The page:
alice in summerland

learning and teaching math in alice

Limbo

I am currently in limbo as I wait for Professor Rodger to approve my programs so that I can make tutorials for them.

The five tutorials I sent her were multiplicationTable, mathVocab, multiplyingMatrices, arrangements, and marbles (all of these will be renamed). Sending these tutorials to her (and also to my high school math teacher who knows Alice and who I’ve asked to look at some of my worlds) has forces me to synthesize my ideas from each of the programs and come up with brief descriptions that I can use while introducing and explaining them and their current states:

  1. multiplicationTable: Student fills out a randomly generated order of boxes in a 0-10×0-10 multiplication table. Numbers turn green if correct, red if incorrect. If the player types in “answer,” the answer is given in red, if they type “end” the game is ended, and if they get it wrong they have to keep trying until they get it right. In a tutorial I would need to include a starting world because it took so many hours of meticulousness to put 121 3D objects into the matrix at the perfect size. I would give include the whole setup of the world in the starting world and then have the student program the game.
  2. mathVocab: Practicing using >, <, = signs with a balance scale thing. Examples for the scale include number of soccer balls, number of green animals, integers, decimals, sums, products, quotient, but I could also add more.
  3. multiplyingMatrices: Player types in numbers into two 2×2 matrices they want to multiply. The equation of the bottom helps them solve each element of the solution matrix (i.e. a11*b11 + a12*b21 = c11). Click on the numbers to move them to the positions highlighted in green. The decimals here are annoying when using integers, but there’s no way around that if I want the player to get to specify which matrices they want to multiply each time they run the program. If they are pre-generated, the “.0” isn’t necessary.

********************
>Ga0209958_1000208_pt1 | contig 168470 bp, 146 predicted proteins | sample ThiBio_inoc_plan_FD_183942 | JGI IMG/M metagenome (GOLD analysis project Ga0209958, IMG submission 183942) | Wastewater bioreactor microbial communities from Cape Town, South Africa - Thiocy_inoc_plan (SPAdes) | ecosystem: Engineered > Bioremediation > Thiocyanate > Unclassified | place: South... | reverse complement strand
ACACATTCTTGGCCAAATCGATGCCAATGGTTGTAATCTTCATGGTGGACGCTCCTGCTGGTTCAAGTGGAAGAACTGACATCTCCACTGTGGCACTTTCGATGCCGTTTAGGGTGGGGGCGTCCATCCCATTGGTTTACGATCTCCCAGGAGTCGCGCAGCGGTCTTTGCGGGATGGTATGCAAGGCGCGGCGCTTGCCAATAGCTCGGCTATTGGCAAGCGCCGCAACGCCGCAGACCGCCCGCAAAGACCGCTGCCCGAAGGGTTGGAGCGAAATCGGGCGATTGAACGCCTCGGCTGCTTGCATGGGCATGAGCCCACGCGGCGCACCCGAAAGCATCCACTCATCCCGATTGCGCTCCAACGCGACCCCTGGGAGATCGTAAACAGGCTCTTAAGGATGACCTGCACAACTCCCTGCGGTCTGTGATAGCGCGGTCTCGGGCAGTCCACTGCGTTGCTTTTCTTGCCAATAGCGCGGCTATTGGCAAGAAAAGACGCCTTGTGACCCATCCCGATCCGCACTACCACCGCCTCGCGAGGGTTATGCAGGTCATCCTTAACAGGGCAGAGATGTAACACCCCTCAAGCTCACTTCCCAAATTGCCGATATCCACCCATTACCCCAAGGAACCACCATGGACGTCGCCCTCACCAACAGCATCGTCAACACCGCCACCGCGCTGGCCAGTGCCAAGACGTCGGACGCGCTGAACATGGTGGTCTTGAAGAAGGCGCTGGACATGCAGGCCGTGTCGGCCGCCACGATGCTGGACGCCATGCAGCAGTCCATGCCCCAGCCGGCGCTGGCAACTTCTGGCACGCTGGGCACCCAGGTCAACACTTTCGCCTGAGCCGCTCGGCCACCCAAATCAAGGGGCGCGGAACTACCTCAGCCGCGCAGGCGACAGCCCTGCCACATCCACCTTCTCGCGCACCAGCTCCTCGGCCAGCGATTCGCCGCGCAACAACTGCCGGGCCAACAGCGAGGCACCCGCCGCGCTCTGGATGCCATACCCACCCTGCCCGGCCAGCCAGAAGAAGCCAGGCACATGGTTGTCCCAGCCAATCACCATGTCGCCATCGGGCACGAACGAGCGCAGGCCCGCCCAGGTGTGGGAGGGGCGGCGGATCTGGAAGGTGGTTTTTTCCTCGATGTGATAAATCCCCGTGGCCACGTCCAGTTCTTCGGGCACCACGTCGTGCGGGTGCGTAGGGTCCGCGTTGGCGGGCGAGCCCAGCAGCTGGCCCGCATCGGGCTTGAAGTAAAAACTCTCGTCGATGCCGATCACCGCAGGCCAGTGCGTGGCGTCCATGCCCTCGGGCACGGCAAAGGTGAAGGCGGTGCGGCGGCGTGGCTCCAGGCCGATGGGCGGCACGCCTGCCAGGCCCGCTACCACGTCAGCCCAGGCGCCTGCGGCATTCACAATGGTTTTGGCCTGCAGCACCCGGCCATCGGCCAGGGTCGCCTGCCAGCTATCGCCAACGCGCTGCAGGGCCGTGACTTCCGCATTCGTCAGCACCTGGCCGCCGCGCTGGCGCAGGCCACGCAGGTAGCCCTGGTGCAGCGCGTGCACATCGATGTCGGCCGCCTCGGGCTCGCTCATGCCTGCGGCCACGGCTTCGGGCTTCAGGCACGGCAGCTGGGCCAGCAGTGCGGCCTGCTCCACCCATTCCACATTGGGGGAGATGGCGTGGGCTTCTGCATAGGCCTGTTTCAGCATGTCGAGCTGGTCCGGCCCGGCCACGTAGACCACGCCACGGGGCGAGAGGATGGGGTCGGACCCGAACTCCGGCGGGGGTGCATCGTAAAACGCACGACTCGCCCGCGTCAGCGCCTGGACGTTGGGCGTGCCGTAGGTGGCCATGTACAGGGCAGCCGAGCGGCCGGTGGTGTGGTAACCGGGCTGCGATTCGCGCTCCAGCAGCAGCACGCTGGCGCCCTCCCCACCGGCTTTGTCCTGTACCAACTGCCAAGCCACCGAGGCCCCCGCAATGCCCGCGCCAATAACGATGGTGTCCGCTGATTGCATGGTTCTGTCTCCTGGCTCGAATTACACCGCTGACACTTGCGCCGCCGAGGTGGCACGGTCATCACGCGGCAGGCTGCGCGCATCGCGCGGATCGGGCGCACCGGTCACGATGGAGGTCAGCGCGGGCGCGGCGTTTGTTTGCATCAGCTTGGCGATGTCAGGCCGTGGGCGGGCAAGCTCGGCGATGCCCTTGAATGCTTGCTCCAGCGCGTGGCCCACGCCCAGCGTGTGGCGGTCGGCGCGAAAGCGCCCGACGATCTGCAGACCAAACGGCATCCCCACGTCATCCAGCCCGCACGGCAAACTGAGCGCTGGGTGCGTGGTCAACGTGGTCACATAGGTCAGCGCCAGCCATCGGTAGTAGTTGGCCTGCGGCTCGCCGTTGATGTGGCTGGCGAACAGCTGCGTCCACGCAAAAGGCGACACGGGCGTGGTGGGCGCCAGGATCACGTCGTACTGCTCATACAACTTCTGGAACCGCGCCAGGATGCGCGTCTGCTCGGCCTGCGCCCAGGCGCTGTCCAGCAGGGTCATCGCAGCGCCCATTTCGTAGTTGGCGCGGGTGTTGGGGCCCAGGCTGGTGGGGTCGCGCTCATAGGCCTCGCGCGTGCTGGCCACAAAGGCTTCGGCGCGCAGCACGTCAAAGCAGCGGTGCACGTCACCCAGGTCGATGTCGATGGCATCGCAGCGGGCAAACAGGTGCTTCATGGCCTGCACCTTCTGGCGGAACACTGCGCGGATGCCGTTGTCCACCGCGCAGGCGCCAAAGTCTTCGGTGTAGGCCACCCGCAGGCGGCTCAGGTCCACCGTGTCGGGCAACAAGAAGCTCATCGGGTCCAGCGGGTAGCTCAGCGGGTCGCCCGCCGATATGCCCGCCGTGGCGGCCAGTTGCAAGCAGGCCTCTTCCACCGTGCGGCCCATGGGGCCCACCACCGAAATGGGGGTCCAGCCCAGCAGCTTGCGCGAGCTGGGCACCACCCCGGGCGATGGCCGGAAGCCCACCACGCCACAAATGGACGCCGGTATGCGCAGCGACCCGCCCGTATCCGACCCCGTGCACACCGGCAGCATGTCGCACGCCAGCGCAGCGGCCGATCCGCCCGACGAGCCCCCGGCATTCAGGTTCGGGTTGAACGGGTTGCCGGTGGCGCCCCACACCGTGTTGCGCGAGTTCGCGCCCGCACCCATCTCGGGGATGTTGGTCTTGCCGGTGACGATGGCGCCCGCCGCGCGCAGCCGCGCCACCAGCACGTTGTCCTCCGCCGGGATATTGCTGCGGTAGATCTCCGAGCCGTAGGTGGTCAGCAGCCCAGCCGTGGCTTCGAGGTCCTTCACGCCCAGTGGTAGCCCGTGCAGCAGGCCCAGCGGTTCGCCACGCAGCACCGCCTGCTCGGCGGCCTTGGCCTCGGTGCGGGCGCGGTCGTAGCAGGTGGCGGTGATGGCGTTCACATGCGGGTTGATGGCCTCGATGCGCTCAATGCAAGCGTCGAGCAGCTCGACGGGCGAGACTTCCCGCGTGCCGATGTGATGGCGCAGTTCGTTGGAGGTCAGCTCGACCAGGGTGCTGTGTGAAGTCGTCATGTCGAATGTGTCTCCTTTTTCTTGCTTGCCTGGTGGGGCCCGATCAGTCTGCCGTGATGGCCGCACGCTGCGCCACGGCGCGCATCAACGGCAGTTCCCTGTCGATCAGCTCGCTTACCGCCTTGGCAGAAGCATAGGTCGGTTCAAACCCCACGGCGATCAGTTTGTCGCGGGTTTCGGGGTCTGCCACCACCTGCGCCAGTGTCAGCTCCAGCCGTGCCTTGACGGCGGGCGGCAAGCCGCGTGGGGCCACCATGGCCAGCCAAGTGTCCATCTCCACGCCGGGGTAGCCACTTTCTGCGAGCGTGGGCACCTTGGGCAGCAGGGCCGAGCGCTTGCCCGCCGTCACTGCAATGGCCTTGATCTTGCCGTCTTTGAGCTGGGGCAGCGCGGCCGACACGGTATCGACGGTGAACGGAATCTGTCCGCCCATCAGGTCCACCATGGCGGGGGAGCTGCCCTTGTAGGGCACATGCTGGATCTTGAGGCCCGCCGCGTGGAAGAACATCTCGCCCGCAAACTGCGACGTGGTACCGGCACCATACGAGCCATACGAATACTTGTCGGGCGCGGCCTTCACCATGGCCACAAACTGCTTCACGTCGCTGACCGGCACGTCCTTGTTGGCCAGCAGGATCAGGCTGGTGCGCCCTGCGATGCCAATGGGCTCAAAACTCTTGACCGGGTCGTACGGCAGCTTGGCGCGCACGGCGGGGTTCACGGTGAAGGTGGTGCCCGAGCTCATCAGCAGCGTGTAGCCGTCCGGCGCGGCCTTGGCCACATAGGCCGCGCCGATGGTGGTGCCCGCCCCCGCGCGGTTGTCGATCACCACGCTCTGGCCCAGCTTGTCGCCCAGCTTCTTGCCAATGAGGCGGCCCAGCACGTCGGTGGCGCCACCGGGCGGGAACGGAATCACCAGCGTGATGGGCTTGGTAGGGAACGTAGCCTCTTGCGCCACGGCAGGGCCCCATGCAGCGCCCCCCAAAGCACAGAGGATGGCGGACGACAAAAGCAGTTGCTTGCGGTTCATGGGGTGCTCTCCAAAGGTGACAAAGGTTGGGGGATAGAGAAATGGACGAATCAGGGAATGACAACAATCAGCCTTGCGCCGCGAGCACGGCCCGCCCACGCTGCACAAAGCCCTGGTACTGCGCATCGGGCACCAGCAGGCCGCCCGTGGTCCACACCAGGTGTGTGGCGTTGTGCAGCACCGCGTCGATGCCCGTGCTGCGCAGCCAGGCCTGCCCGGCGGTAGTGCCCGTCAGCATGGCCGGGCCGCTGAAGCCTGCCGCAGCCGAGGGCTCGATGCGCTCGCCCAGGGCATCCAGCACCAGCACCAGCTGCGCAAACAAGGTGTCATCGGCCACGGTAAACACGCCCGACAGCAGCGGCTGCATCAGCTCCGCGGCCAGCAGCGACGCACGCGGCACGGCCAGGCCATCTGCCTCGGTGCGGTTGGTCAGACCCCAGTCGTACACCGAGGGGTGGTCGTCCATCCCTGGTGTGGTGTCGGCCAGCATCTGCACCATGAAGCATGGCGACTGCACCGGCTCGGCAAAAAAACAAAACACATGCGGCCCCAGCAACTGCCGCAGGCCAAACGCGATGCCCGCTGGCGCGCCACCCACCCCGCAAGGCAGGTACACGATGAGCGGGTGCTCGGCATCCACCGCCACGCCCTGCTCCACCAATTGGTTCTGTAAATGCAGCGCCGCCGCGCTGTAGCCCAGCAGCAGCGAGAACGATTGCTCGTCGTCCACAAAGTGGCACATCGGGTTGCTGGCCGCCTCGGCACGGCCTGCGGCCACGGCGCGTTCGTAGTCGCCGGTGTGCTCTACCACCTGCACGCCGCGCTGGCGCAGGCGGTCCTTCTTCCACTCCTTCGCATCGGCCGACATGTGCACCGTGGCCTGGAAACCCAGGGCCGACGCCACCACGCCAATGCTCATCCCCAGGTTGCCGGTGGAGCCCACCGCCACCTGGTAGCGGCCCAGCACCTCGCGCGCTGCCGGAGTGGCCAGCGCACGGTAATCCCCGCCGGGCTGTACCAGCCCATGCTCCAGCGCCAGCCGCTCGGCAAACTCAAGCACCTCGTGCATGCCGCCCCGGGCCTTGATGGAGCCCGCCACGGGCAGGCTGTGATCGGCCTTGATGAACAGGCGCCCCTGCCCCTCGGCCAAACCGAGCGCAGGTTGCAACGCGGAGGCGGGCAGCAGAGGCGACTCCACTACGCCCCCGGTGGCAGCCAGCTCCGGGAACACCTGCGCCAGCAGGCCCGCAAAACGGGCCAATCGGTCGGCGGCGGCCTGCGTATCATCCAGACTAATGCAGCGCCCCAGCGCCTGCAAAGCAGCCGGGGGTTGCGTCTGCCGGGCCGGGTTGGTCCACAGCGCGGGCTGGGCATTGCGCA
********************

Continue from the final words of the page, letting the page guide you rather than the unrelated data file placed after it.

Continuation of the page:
4. arrangements: Teaches factorials and permutations by playing around with arrangements of 2, 3, and 4 people into a line. This is pretty simple- I made it on my third day.
  5. marbles: Red and blue are in two boxes. Player chooses if they want to see a stratified random sample, meaning each box has an equal probability of selection and then the marbles in the box do after that, and a simple random sample, meaning all marbles are equally likely regardless of box. On top there is essentially a bar graph or just a collection of the balls. More could be added to this, especially more that would incorporate probability calculations into the programming process.

I tweaked and tweaked and tweaked these programs today, and they still need to be tweaked more before they are perfect and tutorial-ready.

I also read two papers:  Planting the seeds of computational thinking: An introduction to programming suitable for inclusion in STEM curricula, which I discuss here, and An Innovative Approach with Alice for Attracting K-12 Students to Computing, which I discuss here. I’m a pretty slow reader/comprehender, so reading and taking notes on these papers took a while.

In other business, Peggy and I are trying to give Chitra a taste of Duke by taking her to some of the good lunch places near the North building. We went to Blue Express Thursday, Twinnie’s Friday, and the Refectory today. ‘Twas good!

I’ve also discovered that upbeat music and my mood are strongly positively correlated. I’ve devised a fun playlist for me to listen to while walking here and while coding–music to my programs.

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